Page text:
The Historical Journal 61 (2), 2018, pp. 541-560.
Studies of German philhellenism have often focused upon the idealization of Greece by German intellectuals, rather than considering the very real, at times reciprocal, at times ambivalent or even brutal, relationship which existed between contemporary Germans and the Greek state from the Greek War of Independence onwards.
This review essay surveys historiographical developments in the literature on German philhellenism which have emerged in the past dozen years (2004–16), drawing on research in German studies, classical philology and reception studies, Modern Greek studies, intellectual history, philosophy, art history, and archaeology.
The essay explores the extent to which recent research affirms or rebuts that notion of German cultural exceptionalism which posits a Hellenophile Sonderweg – culminating in the tyranny of Germany over Greece imposed by force of arms under the Third Reich – when interpreting the vicissitudes of the Graeco–German relationship.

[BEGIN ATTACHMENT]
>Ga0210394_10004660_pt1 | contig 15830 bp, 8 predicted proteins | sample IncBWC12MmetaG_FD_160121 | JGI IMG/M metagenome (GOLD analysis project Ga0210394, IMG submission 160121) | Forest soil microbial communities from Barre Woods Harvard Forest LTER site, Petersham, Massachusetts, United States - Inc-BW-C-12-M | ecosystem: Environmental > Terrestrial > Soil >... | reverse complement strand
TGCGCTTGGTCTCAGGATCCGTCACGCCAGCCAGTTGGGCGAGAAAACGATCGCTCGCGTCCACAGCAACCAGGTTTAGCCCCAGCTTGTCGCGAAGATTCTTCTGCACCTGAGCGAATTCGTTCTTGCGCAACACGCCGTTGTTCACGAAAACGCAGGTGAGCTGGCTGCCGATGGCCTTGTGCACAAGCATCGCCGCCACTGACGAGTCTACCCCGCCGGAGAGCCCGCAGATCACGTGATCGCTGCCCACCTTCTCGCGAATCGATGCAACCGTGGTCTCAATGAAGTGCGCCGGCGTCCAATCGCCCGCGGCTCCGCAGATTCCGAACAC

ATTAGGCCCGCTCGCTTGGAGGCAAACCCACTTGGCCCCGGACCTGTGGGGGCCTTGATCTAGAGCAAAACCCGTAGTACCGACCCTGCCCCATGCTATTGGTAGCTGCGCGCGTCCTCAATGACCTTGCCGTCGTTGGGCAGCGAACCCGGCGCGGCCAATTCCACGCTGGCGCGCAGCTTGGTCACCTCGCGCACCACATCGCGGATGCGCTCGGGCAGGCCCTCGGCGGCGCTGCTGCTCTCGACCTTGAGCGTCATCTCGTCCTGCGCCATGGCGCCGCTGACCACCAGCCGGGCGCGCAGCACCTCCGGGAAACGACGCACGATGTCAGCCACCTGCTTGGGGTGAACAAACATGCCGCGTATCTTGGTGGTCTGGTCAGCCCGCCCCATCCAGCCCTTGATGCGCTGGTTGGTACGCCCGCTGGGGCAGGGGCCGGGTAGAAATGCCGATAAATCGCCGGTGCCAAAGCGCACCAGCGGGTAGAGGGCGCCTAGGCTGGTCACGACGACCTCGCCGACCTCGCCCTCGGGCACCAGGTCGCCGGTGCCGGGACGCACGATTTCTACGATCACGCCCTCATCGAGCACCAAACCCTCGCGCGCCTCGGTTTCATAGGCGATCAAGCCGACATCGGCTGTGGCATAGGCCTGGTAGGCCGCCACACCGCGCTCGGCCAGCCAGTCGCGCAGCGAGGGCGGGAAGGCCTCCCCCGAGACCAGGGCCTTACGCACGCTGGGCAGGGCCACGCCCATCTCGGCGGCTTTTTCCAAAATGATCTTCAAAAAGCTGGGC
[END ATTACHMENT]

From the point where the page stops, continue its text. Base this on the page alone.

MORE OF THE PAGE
The discussion of new literature touches upon various themes, including Winckelmann reception at the fin-de-siècle and the anti-positivist aspects of twentieth-century philhellenism, the idealization of ‘Platonic’ homoeroticism in the Stefan George-Kreis, the reciprocal relationship between German idealist philhellenism and historicism, and the ways in which German perceptions of modern Greece’s materiality have constantly been mediated through idealized visions of Greek antiquity.